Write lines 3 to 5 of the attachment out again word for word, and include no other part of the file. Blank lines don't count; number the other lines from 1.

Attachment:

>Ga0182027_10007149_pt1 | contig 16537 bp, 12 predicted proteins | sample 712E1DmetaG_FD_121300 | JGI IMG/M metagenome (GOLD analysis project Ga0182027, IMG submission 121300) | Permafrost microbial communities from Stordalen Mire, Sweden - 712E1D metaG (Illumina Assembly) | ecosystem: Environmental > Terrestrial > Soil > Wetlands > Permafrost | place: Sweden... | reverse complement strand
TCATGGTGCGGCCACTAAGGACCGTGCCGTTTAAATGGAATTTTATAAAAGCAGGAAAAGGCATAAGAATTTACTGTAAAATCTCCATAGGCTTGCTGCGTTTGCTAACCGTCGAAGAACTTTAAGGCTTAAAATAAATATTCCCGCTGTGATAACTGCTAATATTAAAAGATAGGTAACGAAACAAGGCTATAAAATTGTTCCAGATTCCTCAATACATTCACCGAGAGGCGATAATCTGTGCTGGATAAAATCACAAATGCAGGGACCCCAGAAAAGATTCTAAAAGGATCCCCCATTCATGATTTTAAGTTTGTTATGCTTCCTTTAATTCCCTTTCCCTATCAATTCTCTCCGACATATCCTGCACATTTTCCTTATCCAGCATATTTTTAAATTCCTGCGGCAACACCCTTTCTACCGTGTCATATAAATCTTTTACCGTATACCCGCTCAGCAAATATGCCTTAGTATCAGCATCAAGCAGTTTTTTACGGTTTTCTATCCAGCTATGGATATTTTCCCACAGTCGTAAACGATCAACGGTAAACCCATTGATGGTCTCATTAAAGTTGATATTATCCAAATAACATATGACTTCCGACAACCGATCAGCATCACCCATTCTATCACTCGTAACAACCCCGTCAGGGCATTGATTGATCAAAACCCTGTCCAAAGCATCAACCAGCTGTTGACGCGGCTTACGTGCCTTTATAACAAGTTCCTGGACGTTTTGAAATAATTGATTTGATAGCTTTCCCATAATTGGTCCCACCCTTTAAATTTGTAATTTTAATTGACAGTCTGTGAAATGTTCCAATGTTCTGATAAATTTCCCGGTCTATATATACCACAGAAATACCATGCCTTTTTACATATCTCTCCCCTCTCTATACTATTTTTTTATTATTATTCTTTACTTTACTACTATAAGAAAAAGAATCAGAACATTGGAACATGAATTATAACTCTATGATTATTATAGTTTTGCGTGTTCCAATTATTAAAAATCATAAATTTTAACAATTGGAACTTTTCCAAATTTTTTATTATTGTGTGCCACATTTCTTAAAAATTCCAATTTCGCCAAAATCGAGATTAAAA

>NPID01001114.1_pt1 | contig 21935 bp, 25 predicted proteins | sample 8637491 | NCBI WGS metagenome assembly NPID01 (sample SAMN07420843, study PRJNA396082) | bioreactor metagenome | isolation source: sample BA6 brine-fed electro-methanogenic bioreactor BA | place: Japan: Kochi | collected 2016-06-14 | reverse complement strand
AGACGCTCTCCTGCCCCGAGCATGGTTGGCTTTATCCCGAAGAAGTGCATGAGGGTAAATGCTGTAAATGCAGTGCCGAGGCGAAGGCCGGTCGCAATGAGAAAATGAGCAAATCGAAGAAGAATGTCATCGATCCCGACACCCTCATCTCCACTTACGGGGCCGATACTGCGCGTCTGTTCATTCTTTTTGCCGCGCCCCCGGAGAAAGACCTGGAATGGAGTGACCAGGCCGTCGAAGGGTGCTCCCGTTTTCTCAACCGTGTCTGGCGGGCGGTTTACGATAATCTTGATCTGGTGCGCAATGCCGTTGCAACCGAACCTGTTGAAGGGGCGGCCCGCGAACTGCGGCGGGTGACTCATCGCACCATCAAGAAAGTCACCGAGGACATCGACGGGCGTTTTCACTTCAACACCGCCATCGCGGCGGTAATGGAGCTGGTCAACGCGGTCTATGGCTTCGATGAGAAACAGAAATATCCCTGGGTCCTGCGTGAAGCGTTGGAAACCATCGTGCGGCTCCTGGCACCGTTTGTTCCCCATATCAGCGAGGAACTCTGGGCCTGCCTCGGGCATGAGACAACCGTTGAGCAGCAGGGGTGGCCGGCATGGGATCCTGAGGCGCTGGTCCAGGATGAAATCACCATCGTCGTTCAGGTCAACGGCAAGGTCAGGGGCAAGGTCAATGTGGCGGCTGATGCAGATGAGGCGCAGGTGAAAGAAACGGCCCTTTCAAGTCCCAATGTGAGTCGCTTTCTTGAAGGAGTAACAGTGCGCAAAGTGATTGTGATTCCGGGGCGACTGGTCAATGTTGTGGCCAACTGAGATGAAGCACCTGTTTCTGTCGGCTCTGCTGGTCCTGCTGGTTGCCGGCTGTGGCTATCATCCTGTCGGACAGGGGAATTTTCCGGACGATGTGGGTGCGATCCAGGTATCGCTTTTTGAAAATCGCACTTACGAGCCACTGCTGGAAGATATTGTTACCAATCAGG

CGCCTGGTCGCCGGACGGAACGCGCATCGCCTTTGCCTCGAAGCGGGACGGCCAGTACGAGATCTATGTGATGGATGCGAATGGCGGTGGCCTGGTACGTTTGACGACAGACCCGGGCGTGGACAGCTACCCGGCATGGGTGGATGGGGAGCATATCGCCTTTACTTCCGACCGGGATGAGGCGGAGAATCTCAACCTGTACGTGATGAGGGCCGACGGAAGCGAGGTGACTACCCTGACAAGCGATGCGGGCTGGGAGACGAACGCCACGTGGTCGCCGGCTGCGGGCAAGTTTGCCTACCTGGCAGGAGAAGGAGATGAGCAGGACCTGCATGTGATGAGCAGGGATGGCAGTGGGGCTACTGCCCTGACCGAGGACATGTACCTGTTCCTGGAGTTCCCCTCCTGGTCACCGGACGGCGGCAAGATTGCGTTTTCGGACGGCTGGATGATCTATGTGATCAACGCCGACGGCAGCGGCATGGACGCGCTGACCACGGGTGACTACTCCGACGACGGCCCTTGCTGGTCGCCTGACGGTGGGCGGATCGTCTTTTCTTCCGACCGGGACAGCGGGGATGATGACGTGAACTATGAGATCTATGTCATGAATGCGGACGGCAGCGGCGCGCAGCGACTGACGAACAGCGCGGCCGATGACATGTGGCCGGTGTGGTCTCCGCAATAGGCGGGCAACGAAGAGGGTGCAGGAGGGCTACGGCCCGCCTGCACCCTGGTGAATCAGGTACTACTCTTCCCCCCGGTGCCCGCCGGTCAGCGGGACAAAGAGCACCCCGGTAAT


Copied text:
>NPID01001114.1_pt1 | contig 21935 bp, 25 predicted proteins | sample 8637491 | NCBI WGS metagenome assembly NPID01 (sample SAMN07420843, study PRJNA396082) | bioreactor metagenome | isolation source: sample BA6 brine-fed electro-methanogenic bioreactor BA | place: Japan: Kochi | collected 2016-06-14 | reverse complement strand
AGACGCTCTCCTGCCCCGAGCATGGTTGGCTTTATCCCGAAGAAGTGCATGAGGGTAAATGCTGTAAATGCAGTGCCGAGGCGAAGGCCGGTCGCAATGAGAAAATGAGCAAATCGAAGAAGAATGTCATCGATCCCGACACCCTCATCTCCACTTACGGGGCCGATACTGCGCGTCTGTTCATTCTTTTTGCCGCGCCCCCGGAGAAAGACCTGGAATGGAGTGACCAGGCCGTCGAAGGGTGCTCCCGTTTTCTCAACCGTGTCTGGCGGGCGGTTTACGATAATCTTGATCTGGTGCGCAATGCCGTTGCAACCGAACCTGTTGAAGGGGCGGCCCGCGAACTGCGGCGGGTGACTCATCGCACCATCAAGAAAGTCACCGAGGACATCGACGGGCGTTTTCACTTCAACACCGCCATCGCGGCGGTAATGGAGCTGGTCAACGCGGTCTATGGCTTCGATGAGAAACAGAAATATCCCTGGGTCCTGCGTGAAGCGTTGGAAACCATCGTGCGGCTCCTGGCACCGTTTGTTCCCCATATCAGCGAGGAACTCTGGGCCTGCCTCGGGCATGAGACAACCGTTGAGCAGCAGGGGTGGCCGGCATGGGATCCTGAGGCGCTGGTCCAGGATGAAATCACCATCGTCGTTCAGGTCAACGGCAAGGTCAGGGGCAAGGTCAATGTGGCGGCTGATGCAGATGAGGCGCAGGTGAAAGAAACGGCCCTTTCAAGTCCCAATGTGAGTCGCTTTCTTGAAGGAGTAACAGTGCGCAAAGTGATTGTGATTCCGGGGCGACTGGTCAATGTTGTGGCCAACTGAGATGAAGCACCTGTTTCTGTCGGCTCTGCTGGTCCTGCTGGTTGCCGGCTGTGGCTATCATCCTGTCGGACAGGGGAATTTTCCGGACGATGTGGGTGCGATCCAGGTATCGCTTTTTGAAAATCGCACTTACGAGCCACTGCTGGAAGATATTGTTACCAATCAGG

CGCCTGGTCGCCGGACGGAACGCGCATCGCCTTTGCCTCGAAGCGGGACGGCCAGTACGAGATCTATGTGATGGATGCGAATGGCGGTGGCCTGGTACGTTTGACGACAGACCCGGGCGTGGACAGCTACCCGGCATGGGTGGATGGGGAGCATATCGCCTTTACTTCCGACCGGGATGAGGCGGAGAATCTCAACCTGTACGTGATGAGGGCCGACGGAAGCGAGGTGACTACCCTGACAAGCGATGCGGGCTGGGAGACGAACGCCACGTGGTCGCCGGCTGCGGGCAAGTTTGCCTACCTGGCAGGAGAAGGAGATGAGCAGGACCTGCATGTGATGAGCAGGGATGGCAGTGGGGCTACTGCCCTGACCGAGGACATGTACCTGTTCCTGGAGTTCCCCTCCTGGTCACCGGACGGCGGCAAGATTGCGTTTTCGGACGGCTGGATGATCTATGTGATCAACGCCGACGGCAGCGGCATGGACGCGCTGACCACGGGTGACTACTCCGACGACGGCCCTTGCTGGTCGCCTGACGGTGGGCGGATCGTCTTTTCTTCCGACCGGGACAGCGGGGATGATGACGTGAACTATGAGATCTATGTCATGAATGCGGACGGCAGCGGCGCGCAGCGACTGACGAACAGCGCGGCCGATGACATGTGGCCGGTGTGGTCTCCGCAATAGGCGGGCAACGAAGAGGGTGCAGGAGGGCTACGGCCCGCCTGCACCCTGGTGAATCAGGTACTACTCTTCCCCCCGGTGCCCGCCGGTCAGCGGGACAAAGAGCACCCCGGTAAT